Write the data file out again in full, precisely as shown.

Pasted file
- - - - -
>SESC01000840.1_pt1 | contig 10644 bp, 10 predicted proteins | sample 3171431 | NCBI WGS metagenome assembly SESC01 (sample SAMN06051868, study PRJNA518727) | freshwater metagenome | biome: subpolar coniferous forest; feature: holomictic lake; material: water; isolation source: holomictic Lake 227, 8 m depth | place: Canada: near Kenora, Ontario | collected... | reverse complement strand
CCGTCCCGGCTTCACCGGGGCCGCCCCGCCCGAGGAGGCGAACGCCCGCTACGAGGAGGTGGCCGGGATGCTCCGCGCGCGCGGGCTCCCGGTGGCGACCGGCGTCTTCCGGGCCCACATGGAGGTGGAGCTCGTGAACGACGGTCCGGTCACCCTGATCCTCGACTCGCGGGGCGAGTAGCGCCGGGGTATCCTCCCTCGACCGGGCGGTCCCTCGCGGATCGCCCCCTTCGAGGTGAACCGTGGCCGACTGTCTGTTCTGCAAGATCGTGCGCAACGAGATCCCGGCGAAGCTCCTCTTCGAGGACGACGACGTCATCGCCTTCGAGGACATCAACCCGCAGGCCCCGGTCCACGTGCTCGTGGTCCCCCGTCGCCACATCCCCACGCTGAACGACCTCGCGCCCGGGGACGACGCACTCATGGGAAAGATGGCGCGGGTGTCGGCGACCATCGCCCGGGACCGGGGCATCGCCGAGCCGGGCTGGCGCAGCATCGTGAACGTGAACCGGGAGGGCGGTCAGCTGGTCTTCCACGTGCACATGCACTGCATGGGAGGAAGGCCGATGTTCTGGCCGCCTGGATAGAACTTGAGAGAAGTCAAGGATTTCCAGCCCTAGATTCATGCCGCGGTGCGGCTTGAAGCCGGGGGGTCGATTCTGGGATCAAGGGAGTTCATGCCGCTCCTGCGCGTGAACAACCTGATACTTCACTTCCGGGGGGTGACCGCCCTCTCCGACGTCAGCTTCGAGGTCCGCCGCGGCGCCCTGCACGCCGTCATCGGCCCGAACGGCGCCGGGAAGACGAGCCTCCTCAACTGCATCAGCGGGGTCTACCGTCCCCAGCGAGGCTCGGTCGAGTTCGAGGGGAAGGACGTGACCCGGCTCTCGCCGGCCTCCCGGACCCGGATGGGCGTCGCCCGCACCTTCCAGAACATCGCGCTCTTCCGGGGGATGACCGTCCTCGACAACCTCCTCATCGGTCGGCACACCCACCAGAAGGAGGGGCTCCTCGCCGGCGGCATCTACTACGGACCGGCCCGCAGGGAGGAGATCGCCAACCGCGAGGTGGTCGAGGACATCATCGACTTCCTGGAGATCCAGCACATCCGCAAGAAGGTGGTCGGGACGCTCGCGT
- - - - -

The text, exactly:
>SESC01000840.1_pt1 | contig 10644 bp, 10 predicted proteins | sample 3171431 | NCBI WGS metagenome assembly SESC01 (sample SAMN06051868, study PRJNA518727) | freshwater metagenome | biome: subpolar coniferous forest; feature: holomictic lake; material: water; isolation source: holomictic Lake 227, 8 m depth | place: Canada: near Kenora, Ontario | collected... | reverse complement strand
CCGTCCCGGCTTCACCGGGGCCGCCCCGCCCGAGGAGGCGAACGCCCGCTACGAGGAGGTGGCCGGGATGCTCCGCGCGCGCGGGCTCCCGGTGGCGACCGGCGTCTTCCGGGCCCACATGGAGGTGGAGCTCGTGAACGACGGTCCGGTCACCCTGATCCTCGACTCGCGGGGCGAGTAGCGCCGGGGTATCCTCCCTCGACCGGGCGGTCCCTCGCGGATCGCCCCCTTCGAGGTGAACCGTGGCCGACTGTCTGTTCTGCAAGATCGTGCGCAACGAGATCCCGGCGAAGCTCCTCTTCGAGGACGACGACGTCATCGCCTTCGAGGACATCAACCCGCAGGCCCCGGTCCACGTGCTCGTGGTCCCCCGTCGCCACATCCCCACGCTGAACGACCTCGCGCCCGGGGACGACGCACTCATGGGAAAGATGGCGCGGGTGTCGGCGACCATCGCCCGGGACCGGGGCATCGCCGAGCCGGGCTGGCGCAGCATCGTGAACGTGAACCGGGAGGGCGGTCAGCTGGTCTTCCACGTGCACATGCACTGCATGGGAGGAAGGCCGATGTTCTGGCCGCCTGGATAGAACTTGAGAGAAGTCAAGGATTTCCAGCCCTAGATTCATGCCGCGGTGCGGCTTGAAGCCGGGGGGTCGATTCTGGGATCAAGGGAGTTCATGCCGCTCCTGCGCGTGAACAACCTGATACTTCACTTCCGGGGGGTGACCGCCCTCTCCGACGTCAGCTTCGAGGTCCGCCGCGGCGCCCTGCACGCCGTCATCGGCCCGAACGGCGCCGGGAAGACGAGCCTCCTCAACTGCATCAGCGGGGTCTACCGTCCCCAGCGAGGCTCGGTCGAGTTCGAGGGGAAGGACGTGACCCGGCTCTCGCCGGCCTCCCGGACCCGGATGGGCGTCGCCCGCACCTTCCAGAACATCGCGCTCTTCCGGGGGATGACCGTCCTCGACAACCTCCTCATCGGTCGGCACACCCACCAGAAGGAGGGGCTCCTCGCCGGCGGCATCTACTACGGACCGGCCCGCAGGGAGGAGATCGCCAACCGCGAGGTGGTCGAGGACATCATCGACTTCCTGGAGATCCAGCACATCCGCAAGAAGGTGGTCGGGACGCTCGCGT